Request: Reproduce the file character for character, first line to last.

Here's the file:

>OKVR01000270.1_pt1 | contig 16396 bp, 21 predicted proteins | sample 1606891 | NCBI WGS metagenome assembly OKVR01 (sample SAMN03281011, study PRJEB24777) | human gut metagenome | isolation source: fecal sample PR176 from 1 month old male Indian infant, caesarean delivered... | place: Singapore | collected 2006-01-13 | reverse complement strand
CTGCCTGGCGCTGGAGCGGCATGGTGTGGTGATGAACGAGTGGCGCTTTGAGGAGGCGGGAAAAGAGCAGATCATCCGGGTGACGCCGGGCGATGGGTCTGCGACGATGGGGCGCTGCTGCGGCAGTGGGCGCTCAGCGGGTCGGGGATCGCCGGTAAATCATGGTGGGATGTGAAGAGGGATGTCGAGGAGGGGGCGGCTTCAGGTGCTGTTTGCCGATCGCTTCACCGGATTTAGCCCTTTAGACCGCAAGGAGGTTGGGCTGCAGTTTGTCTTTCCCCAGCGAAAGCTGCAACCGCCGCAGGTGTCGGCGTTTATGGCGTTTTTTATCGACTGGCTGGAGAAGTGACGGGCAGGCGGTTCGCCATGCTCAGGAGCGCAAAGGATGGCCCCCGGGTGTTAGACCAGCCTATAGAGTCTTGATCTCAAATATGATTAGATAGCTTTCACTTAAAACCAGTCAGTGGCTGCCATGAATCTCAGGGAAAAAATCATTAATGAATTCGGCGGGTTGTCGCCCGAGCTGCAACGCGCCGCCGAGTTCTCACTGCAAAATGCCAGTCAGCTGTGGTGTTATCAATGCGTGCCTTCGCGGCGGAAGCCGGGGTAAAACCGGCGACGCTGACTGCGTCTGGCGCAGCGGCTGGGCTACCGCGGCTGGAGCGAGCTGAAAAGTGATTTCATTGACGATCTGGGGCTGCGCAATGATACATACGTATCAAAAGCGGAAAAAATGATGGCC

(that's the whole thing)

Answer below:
>OKVR01000270.1_pt1 | contig 16396 bp, 21 predicted proteins | sample 1606891 | NCBI WGS metagenome assembly OKVR01 (sample SAMN03281011, study PRJEB24777) | human gut metagenome | isolation source: fecal sample PR176 from 1 month old male Indian infant, caesarean delivered... | place: Singapore | collected 2006-01-13 | reverse complement strand
CTGCCTGGCGCTGGAGCGGCATGGTGTGGTGATGAACGAGTGGCGCTTTGAGGAGGCGGGAAAAGAGCAGATCATCCGGGTGACGCCGGGCGATGGGTCTGCGACGATGGGGCGCTGCTGCGGCAGTGGGCGCTCAGCGGGTCGGGGATCGCCGGTAAATCATGGTGGGATGTGAAGAGGGATGTCGAGGAGGGGGCGGCTTCAGGTGCTGTTTGCCGATCGCTTCACCGGATTTAGCCCTTTAGACCGCAAGGAGGTTGGGCTGCAGTTTGTCTTTCCCCAGCGAAAGCTGCAACCGCCGCAGGTGTCGGCGTTTATGGCGTTTTTTATCGACTGGCTGGAGAAGTGACGGGCAGGCGGTTCGCCATGCTCAGGAGCGCAAAGGATGGCCCCCGGGTGTTAGACCAGCCTATAGAGTCTTGATCTCAAATATGATTAGATAGCTTTCACTTAAAACCAGTCAGTGGCTGCCATGAATCTCAGGGAAAAAATCATTAATGAATTCGGCGGGTTGTCGCCCGAGCTGCAACGCGCCGCCGAGTTCTCACTGCAAAATGCCAGTCAGCTGTGGTGTTATCAATGCGTGCCTTCGCGGCGGAAGCCGGGGTAAAACCGGCGACGCTGACTGCGTCTGGCGCAGCGGCTGGGCTACCGCGGCTGGAGCGAGCTGAAAAGTGATTTCATTGACGATCTGGGGCTGCGCAATGATACATACGTATCAAAAGCGGAAAAAATGATGGCC